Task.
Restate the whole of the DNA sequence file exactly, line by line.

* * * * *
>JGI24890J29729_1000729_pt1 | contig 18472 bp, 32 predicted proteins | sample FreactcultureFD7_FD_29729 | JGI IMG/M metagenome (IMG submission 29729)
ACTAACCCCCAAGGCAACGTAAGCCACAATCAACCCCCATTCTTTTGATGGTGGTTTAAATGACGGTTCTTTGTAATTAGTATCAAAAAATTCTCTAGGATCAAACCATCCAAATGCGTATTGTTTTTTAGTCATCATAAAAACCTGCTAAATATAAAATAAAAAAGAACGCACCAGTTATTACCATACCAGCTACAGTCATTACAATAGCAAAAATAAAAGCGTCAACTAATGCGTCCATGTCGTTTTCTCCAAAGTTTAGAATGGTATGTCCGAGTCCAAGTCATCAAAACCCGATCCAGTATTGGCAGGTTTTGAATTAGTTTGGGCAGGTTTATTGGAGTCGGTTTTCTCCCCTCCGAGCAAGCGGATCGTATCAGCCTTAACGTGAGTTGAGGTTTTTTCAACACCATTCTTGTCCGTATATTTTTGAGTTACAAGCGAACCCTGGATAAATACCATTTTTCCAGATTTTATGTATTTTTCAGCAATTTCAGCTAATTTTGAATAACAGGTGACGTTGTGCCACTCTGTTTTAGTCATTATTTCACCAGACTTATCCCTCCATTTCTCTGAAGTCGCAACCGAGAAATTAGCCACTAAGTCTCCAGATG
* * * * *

>JGI24890J29729_1000729_pt1 | contig 18472 bp, 32 predicted proteins | sample FreactcultureFD7_FD_29729 | JGI IMG/M metagenome (IMG submission 29729)
ACTAACCCCCAAGGCAACGTAAGCCACAATCAACCCCCATTCTTTTGATGGTGGTTTAAATGACGGTTCTTTGTAATTAGTATCAAAAAATTCTCTAGGATCAAACCATCCAAATGCGTATTGTTTTTTAGTCATCATAAAAACCTGCTAAATATAAAATAAAAAAGAACGCACCAGTTATTACCATACCAGCTACAGTCATTACAATAGCAAAAATAAAAGCGTCAACTAATGCGTCCATGTCGTTTTCTCCAAAGTTTAGAATGGTATGTCCGAGTCCAAGTCATCAAAACCCGATCCAGTATTGGCAGGTTTTGAATTAGTTTGGGCAGGTTTATTGGAGTCGGTTTTCTCCCCTCCGAGCAAGCGGATCGTATCAGCCTTAACGTGAGTTGAGGTTTTTTCAACACCATTCTTGTCCGTATATTTTTGAGTTACAAGCGAACCCTGGATAAATACCATTTTTCCAGATTTTATGTATTTTTCAGCAATTTCAGCTAATTTTGAATAACAGGTGACGTTGTGCCACTCTGTTTTAGTCATTATTTCACCAGACTTATCCCTCCATTTCTCTGAAGTCGCAACCGAGAAATTAGCCACTAAGTCTCCAGATG